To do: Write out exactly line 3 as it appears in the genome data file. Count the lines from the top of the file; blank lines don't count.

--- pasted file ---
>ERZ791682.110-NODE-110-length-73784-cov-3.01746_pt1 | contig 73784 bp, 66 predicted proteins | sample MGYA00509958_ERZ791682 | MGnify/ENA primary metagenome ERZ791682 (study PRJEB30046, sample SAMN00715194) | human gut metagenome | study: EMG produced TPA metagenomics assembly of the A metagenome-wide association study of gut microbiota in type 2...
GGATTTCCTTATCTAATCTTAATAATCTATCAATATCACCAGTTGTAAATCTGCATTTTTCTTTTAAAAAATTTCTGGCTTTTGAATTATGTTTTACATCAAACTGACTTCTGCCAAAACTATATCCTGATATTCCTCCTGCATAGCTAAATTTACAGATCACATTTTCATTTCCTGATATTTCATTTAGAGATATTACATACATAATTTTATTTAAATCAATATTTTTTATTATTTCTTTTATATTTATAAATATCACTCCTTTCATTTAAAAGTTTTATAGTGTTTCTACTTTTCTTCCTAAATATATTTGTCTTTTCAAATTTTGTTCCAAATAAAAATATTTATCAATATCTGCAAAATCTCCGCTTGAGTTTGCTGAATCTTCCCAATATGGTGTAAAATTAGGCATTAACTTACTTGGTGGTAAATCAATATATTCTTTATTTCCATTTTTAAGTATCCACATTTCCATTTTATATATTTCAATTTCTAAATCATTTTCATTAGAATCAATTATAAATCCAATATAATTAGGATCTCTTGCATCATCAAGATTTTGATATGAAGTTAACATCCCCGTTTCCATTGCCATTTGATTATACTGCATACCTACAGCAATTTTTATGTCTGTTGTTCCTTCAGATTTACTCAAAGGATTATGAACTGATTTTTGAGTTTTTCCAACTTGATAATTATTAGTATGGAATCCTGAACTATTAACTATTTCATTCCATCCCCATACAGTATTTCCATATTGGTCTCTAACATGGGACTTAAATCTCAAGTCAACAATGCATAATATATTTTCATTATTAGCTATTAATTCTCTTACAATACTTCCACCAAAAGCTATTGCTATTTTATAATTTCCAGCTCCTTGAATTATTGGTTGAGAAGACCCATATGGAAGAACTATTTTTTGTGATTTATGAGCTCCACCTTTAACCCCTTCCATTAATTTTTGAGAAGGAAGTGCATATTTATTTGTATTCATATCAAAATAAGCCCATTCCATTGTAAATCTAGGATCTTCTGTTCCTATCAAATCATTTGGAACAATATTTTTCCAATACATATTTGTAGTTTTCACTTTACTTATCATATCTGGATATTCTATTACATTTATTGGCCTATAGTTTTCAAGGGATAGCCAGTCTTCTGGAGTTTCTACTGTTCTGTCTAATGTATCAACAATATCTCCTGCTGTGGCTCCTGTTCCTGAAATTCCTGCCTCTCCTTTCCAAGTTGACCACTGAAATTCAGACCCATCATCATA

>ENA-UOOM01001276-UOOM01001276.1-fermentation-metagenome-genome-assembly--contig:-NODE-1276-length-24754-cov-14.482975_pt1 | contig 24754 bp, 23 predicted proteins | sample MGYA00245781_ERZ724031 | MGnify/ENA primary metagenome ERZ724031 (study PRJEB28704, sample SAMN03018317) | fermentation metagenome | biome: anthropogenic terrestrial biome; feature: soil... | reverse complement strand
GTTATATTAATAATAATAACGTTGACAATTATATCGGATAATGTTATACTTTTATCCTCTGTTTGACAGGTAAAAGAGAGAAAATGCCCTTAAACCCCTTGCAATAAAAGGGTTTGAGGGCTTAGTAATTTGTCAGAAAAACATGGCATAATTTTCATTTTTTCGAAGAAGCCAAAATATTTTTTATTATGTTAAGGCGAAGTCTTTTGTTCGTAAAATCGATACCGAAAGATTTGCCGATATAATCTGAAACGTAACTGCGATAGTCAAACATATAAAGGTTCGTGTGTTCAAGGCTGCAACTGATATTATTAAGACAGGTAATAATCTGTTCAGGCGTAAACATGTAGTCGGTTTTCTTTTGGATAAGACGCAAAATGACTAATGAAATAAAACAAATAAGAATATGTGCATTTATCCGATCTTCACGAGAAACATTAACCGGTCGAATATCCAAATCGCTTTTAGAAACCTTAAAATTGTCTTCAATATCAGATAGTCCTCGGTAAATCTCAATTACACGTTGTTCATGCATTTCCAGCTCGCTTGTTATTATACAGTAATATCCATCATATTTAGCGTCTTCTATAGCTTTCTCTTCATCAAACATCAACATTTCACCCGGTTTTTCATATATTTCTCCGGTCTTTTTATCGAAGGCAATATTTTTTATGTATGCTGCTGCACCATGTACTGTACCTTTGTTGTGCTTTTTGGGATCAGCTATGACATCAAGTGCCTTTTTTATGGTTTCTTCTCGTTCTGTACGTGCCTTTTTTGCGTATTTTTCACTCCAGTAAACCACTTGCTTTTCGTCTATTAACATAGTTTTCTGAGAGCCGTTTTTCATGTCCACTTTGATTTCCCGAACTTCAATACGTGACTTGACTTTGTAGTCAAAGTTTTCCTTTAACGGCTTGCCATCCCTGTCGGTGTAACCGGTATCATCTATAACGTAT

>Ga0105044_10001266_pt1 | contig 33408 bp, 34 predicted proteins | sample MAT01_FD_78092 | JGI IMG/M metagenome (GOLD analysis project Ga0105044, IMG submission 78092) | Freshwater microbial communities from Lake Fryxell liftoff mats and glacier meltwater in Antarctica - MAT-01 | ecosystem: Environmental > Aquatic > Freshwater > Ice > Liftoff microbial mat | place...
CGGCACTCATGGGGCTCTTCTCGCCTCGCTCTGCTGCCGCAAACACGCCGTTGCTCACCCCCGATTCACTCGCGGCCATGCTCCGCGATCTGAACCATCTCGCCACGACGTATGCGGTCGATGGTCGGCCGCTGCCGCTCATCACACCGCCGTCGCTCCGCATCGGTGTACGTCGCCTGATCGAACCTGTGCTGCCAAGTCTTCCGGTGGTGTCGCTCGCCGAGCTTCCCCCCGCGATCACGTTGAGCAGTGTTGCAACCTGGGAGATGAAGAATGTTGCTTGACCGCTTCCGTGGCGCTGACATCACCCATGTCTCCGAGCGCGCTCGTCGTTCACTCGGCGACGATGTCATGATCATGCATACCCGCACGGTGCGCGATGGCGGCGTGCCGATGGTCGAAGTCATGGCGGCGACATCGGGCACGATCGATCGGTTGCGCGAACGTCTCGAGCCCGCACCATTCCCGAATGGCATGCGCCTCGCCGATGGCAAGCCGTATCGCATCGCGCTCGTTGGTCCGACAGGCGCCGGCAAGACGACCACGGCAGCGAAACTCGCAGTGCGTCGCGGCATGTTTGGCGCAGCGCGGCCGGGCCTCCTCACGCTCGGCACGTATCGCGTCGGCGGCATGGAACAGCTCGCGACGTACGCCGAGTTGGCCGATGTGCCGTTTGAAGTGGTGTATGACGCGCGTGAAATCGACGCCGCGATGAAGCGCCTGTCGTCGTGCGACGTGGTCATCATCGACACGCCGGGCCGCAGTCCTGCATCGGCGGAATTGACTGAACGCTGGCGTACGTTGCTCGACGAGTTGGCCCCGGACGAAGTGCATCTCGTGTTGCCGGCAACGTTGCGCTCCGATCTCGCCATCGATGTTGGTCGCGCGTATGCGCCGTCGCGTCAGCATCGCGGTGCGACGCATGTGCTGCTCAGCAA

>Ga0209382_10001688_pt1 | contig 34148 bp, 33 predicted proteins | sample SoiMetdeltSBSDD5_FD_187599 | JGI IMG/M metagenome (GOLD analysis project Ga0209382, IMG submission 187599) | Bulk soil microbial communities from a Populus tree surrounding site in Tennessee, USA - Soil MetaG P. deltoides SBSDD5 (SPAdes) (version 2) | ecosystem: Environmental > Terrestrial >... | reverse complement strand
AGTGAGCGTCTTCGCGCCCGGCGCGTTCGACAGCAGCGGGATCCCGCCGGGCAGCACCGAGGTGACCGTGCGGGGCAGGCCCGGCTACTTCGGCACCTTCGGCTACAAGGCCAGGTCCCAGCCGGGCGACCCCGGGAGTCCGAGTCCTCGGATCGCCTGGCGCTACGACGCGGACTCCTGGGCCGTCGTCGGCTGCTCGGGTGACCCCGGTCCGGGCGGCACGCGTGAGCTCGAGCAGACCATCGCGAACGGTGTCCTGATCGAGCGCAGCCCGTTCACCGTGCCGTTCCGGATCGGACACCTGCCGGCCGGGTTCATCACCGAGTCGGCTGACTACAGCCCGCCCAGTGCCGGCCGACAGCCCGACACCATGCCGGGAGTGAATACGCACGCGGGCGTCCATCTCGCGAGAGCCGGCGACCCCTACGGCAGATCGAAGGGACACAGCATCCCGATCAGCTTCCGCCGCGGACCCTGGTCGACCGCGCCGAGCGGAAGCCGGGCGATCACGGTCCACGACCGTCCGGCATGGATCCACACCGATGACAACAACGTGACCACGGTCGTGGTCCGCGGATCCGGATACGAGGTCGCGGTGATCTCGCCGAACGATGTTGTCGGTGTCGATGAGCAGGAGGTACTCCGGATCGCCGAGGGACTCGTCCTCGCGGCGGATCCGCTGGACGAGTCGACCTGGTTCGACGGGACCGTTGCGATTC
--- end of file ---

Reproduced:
>ENA-UOOM01001276-UOOM01001276.1-fermentation-metagenome-genome-assembly--contig:-NODE-1276-length-24754-cov-14.482975_pt1 | contig 24754 bp, 23 predicted proteins | sample MGYA00245781_ERZ724031 | MGnify/ENA primary metagenome ERZ724031 (study PRJEB28704, sample SAMN03018317) | fermentation metagenome | biome: anthropogenic terrestrial biome; feature: soil... | reverse complement strand